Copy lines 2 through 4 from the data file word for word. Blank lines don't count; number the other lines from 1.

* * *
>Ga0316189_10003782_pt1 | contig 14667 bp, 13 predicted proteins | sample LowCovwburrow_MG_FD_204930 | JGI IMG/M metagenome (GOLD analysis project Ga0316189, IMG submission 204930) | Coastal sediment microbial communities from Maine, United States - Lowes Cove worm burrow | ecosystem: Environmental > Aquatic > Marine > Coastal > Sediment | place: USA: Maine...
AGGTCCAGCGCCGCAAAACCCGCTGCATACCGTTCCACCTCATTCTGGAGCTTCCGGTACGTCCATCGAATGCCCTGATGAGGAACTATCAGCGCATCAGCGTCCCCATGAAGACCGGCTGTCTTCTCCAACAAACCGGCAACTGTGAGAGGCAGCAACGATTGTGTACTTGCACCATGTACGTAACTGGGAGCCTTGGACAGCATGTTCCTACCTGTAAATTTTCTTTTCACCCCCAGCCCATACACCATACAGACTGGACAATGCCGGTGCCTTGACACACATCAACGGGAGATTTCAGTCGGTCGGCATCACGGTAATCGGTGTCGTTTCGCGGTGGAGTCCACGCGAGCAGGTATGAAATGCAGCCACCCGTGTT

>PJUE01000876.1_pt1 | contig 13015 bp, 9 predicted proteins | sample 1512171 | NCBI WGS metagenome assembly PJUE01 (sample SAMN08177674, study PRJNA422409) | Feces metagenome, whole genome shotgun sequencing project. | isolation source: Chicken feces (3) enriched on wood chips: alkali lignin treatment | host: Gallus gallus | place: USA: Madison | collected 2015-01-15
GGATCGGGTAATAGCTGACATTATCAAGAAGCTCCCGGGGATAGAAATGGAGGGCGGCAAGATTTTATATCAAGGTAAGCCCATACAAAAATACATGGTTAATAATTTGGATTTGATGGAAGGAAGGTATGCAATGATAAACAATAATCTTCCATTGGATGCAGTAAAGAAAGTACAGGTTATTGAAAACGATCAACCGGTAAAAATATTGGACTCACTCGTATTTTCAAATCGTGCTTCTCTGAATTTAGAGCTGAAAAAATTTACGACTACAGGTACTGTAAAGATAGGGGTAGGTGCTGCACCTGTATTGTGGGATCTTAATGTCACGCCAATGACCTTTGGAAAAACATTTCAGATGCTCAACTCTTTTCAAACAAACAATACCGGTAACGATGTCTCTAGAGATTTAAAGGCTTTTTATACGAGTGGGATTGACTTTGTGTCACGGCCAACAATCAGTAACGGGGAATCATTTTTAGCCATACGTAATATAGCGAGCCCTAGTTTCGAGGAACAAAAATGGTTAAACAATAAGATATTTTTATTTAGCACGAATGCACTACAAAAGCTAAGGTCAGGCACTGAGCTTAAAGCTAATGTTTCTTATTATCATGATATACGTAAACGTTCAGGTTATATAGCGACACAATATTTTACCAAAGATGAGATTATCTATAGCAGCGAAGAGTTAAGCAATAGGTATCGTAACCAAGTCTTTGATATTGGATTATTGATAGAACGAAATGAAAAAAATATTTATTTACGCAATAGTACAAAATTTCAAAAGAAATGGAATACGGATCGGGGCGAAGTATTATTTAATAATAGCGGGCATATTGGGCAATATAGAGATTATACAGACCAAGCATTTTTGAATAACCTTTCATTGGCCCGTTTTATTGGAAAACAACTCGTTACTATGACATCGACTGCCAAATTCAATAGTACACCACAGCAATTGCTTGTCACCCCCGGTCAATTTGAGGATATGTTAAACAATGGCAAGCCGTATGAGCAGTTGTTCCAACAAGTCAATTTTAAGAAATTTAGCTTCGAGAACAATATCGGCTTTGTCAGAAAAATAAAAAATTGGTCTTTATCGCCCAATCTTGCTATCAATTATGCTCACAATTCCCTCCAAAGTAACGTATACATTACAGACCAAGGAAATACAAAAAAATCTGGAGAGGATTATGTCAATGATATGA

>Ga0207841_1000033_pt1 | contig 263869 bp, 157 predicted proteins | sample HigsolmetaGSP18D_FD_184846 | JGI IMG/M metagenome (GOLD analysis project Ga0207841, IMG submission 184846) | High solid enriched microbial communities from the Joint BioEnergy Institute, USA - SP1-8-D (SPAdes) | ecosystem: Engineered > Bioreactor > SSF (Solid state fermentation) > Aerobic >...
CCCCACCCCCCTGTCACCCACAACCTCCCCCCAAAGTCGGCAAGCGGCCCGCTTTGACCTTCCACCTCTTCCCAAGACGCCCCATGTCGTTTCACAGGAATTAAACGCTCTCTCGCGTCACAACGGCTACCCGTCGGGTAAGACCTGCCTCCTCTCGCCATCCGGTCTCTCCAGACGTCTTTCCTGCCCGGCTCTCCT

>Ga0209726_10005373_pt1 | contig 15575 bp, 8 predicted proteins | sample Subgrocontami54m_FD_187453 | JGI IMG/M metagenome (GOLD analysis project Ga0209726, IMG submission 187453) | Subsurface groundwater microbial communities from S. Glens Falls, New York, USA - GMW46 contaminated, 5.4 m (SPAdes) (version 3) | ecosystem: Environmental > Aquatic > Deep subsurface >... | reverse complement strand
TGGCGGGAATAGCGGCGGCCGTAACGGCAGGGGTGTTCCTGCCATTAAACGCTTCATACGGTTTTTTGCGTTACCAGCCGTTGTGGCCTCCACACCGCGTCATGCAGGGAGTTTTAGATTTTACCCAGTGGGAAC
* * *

AGGTCCAGCGCCGCAAAACCCGCTGCATACCGTTCCACCTCATTCTGGAGCTTCCGGTACGTCCATCGAATGCCCTGATGAGGAACTATCAGCGCATCAGCGTCCCCATGAAGACCGGCTGTCTTCTCCAACAAACCGGCAACTGTGAGAGGCAGCAACGATTGTGTACTTGCACCATGTACGTAACTGGGAGCCTTGGACAGCATGTTCCTACCTGTAAATTTTCTTTTCACCCCCAGCCCATACACCATACAGACTGGACAATGCCGGTGCCTTGACACACATCAACGGGAGATTTCAGTCGGTCGGCATCACGGTAATCGGTGTCGTTTCGCGGTGGAGTCCACGCGAGCAGGTATGAAATGCAGCCACCCGTGTT

>PJUE01000876.1_pt1 | contig 13015 bp, 9 predicted proteins | sample 1512171 | NCBI WGS metagenome assembly PJUE01 (sample SAMN08177674, study PRJNA422409) | Feces metagenome, whole genome shotgun sequencing project. | isolation source: Chicken feces (3) enriched on wood chips: alkali lignin treatment | host: Gallus gallus | place: USA: Madison | collected 2015-01-15
GGATCGGGTAATAGCTGACATTATCAAGAAGCTCCCGGGGATAGAAATGGAGGGCGGCAAGATTTTATATCAAGGTAAGCCCATACAAAAATACATGGTTAATAATTTGGATTTGATGGAAGGAAGGTATGCAATGATAAACAATAATCTTCCATTGGATGCAGTAAAGAAAGTACAGGTTATTGAAAACGATCAACCGGTAAAAATATTGGACTCACTCGTATTTTCAAATCGTGCTTCTCTGAATTTAGAGCTGAAAAAATTTACGACTACAGGTACTGTAAAGATAGGGGTAGGTGCTGCACCTGTATTGTGGGATCTTAATGTCACGCCAATGACCTTTGGAAAAACATTTCAGATGCTCAACTCTTTTCAAACAAACAATACCGGTAACGATGTCTCTAGAGATTTAAAGGCTTTTTATACGAGTGGGATTGACTTTGTGTCACGGCCAACAATCAGTAACGGGGAATCATTTTTAGCCATACGTAATATAGCGAGCCCTAGTTTCGAGGAACAAAAATGGTTAAACAATAAGATATTTTTATTTAGCACGAATGCACTACAAAAGCTAAGGTCAGGCACTGAGCTTAAAGCTAATGTTTCTTATTATCATGATATACGTAAACGTTCAGGTTATATAGCGACACAATATTTTACCAAAGATGAGATTATCTATAGCAGCGAAGAGTTAAGCAATAGGTATCGTAACCAAGTCTTTGATATTGGATTATTGATAGAACGAAATGAAAAAAATATTTATTTACGCAATAGTACAAAATTTCAAAAGAAATGGAATACGGATCGGGGCGAAGTATTATTTAATAATAGCGGGCATATTGGGCAATATAGAGATTATACAGACCAAGCATTTTTGAATAACCTTTCATTGGCCCGTTTTATTGGAAAACAACTCGTTACTATGACATCGACTGCCAAATTCAATAGTACACCACAGCAATTGCTTGTCACCCCCGGTCAATTTGAGGATATGTTAAACAATGGCAAGCCGTATGAGCAGTTGTTCCAACAAGTCAATTTTAAGAAATTTAGCTTCGAGAACAATATCGGCTTTGTCAGAAAAATAAAAAATTGGTCTTTATCGCCCAATCTTGCTATCAATTATGCTCACAATTCCCTCCAAAGTAACGTATACATTACAGACCAAGGAAATACAAAAAAATCTGGAGAGGATTATGTCAATGATATGA